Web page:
By Jason Brooks  |  Posted 2002-07-01 Print this article Print


Latitudes virtual meeting solution, MeetingPlace, is tailored to the teleconferencing services in which Latitude is rooted. As with the offering from Genesys, the result is audio that benefits from the stability of standard telephone lines but that enjoys close integration with the Web portion of a Latitude meeting.

As with the offering from Genesys, the Latitude service could dial out to meeting participants, and meeting attendees could retire to a breakout room to pursue off-topic discussions. Many of the judges cited the breakout rooms as a feature they wouldnt have thought to ask for but also as compelling and a key advantage for the systems that offered it.

We could add PowerPoint presentations to our Latitude meetings, much like with the rest of the products we evaluated: We selected a presentation, which was then converted and uploaded for broadcast to attendees.

However, MeetingPlace did not provide any sort of progress indicator—an annoying omission since it can take some time to upload a large presentation. MeetingPlace does not preserve PowerPoint builds or animations.

MeetingPlace also does not include support for video, nor does it offer any whiteboard or annotation functions. Unlike video, these tools are virtual meeting staples and are conspicuous by their absence.

Meeting presenters can opt to use the central window in the MeetingPlace interface to present slides or to share applications from their desktops. Presenters can switch between the two at a buttons click. Attendees may also switch between those two modes at will. However, this caused confusion at times during our tests, as eVal judges lost track of which module the presenters were presenting in.

Latitude was well-integrated with Outlook. As with some of the other products, MeetingPlace meeting invitations appeared in Outlooks calendar. However, MeetingPlace went further by allowing us to drag these meeting entries to new times and have MeetingPlace reschedule the Web and teleconference portions of the meeting, as well as notify attendees of the new time.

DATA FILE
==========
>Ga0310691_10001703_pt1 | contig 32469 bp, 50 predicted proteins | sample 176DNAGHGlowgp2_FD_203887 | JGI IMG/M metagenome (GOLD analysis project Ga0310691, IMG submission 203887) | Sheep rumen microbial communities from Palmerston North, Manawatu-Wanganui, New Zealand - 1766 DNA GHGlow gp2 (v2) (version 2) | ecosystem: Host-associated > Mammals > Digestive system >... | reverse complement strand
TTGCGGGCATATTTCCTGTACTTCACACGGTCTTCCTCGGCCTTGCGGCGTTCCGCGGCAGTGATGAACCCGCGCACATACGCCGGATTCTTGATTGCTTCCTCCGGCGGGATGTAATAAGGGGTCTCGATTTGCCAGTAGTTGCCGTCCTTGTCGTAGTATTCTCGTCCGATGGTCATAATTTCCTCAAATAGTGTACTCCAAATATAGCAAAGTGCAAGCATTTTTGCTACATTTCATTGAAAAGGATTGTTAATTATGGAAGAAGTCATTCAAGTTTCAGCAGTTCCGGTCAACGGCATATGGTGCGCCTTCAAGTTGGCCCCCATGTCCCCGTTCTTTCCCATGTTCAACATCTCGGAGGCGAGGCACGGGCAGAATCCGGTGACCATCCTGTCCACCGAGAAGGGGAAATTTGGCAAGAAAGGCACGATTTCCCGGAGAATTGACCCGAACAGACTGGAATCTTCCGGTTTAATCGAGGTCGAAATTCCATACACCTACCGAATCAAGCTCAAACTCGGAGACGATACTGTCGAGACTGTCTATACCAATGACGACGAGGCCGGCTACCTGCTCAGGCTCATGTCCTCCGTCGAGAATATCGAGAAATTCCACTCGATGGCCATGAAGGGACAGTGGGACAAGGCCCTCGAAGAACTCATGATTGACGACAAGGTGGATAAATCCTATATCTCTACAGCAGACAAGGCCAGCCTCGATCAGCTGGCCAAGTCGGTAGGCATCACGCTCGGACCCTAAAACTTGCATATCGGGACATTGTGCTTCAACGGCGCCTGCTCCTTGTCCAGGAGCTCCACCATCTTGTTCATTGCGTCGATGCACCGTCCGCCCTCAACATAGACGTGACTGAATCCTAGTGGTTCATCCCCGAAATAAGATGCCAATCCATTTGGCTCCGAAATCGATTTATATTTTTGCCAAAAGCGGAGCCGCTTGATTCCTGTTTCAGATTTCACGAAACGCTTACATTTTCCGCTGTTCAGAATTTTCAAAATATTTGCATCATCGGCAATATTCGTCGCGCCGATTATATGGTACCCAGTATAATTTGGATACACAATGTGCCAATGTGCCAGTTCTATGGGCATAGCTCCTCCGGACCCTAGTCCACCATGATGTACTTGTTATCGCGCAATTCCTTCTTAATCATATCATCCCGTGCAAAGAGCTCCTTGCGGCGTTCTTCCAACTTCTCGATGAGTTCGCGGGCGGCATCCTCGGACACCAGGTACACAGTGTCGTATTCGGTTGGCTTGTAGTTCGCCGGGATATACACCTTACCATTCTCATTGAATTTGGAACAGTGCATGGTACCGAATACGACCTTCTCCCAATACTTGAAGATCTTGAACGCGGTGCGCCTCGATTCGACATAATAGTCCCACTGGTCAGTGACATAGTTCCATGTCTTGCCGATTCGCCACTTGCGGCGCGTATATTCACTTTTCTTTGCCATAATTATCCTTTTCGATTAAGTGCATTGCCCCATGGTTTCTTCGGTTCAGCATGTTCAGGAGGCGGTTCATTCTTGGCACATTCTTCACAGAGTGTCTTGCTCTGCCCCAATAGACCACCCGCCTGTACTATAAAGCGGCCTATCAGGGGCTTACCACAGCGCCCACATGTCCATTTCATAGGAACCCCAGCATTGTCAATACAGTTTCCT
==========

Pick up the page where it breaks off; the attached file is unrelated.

The preferred platform for MeetingPlace is Internet Explorer and Windows, but we were able to view the presenters shared applications, as well as participate in chat sessions, from a Linux system running Mozilla. We could not share our Linux desktop, however, nor could we participate in slide sessions using this setup. MeetingPlace extends a similarly limited measure of support to Macintosh.

The audio portion of MeetingPlace meetings may be recorded and made available as a WAV file.

MeetingPlace costs $150 per concurrent user per month for unlimited voice and Web conferencing for one to nine user licenses; $135 for 10 to 24 user licenses; and $125 for 25 to 100 user licenses. The system may be purchased and run in-house at a cost of $1,800 per user license.

As Editor in Chief of eWEEK Labs, Jason Brooks manages the Labs team and is responsible for eWEEK's print edition. Brooks joined eWEEK in 1999, and has covered wireless networking, office productivity suites, mobile devices, Windows, virtualization, and desktops and notebooks. JasonÔÇÖs coverage is currently focused on Linux and Unix operating systems, open-source software and licensing, cloud computing and Software as a Service. Follow Jason on Twitter at jasonbrooks, or reach him by email at

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